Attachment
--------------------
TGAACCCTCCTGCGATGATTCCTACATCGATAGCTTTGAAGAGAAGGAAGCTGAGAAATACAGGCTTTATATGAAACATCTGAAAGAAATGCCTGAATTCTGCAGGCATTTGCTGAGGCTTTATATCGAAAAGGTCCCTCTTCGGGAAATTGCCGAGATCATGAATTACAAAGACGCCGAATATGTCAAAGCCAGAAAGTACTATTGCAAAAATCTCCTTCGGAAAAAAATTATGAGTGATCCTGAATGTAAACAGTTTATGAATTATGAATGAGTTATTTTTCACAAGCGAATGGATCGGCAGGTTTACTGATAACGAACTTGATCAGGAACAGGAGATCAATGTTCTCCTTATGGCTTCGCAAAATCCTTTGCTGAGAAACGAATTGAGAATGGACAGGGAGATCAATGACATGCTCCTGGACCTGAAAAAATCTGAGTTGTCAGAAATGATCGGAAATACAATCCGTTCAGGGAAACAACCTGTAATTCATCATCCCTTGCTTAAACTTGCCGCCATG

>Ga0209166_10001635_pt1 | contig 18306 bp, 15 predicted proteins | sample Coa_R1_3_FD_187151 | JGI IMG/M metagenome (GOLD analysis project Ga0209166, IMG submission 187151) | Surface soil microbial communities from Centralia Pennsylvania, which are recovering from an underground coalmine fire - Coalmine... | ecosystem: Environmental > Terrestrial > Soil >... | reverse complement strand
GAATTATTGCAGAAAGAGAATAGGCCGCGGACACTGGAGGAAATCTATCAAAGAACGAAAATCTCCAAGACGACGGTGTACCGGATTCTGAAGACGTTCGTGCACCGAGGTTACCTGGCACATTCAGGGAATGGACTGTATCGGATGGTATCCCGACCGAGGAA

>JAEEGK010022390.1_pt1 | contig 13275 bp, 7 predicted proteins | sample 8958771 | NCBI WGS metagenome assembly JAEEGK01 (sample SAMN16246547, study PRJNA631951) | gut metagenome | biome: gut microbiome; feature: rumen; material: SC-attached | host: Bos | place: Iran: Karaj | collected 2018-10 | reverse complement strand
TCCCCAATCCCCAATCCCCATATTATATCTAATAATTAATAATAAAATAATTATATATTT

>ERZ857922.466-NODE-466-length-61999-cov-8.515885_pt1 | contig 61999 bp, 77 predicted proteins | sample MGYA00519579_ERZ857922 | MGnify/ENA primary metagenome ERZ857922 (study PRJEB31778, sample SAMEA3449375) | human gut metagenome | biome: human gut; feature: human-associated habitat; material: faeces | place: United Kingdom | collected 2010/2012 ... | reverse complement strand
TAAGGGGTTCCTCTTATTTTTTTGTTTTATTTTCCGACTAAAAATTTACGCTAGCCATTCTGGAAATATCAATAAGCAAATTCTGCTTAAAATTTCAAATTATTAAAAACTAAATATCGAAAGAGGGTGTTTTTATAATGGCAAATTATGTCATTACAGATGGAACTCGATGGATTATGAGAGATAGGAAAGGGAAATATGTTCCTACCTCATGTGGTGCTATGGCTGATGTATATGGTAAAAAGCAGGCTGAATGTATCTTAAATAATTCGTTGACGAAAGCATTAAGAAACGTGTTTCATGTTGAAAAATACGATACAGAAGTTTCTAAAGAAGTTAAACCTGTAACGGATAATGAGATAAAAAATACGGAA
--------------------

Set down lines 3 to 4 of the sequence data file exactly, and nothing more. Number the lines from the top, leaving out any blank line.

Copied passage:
GAATTATTGCAGAAAGAGAATAGGCCGCGGACACTGGAGGAAATCTATCAAAGAACGAAAATCTCCAAGACGACGGTGTACCGGATTCTGAAGACGTTCGTGCACCGAGGTTACCTGGCACATTCAGGGAATGGACTGTATCGGATGGTATCCCGACCGAGGAA

>JAEEGK010022390.1_pt1 | contig 13275 bp, 7 predicted proteins | sample 8958771 | NCBI WGS metagenome assembly JAEEGK01 (sample SAMN16246547, study PRJNA631951) | gut metagenome | biome: gut microbiome; feature: rumen; material: SC-attached | host: Bos | place: Iran: Karaj | collected 2018-10 | reverse complement strand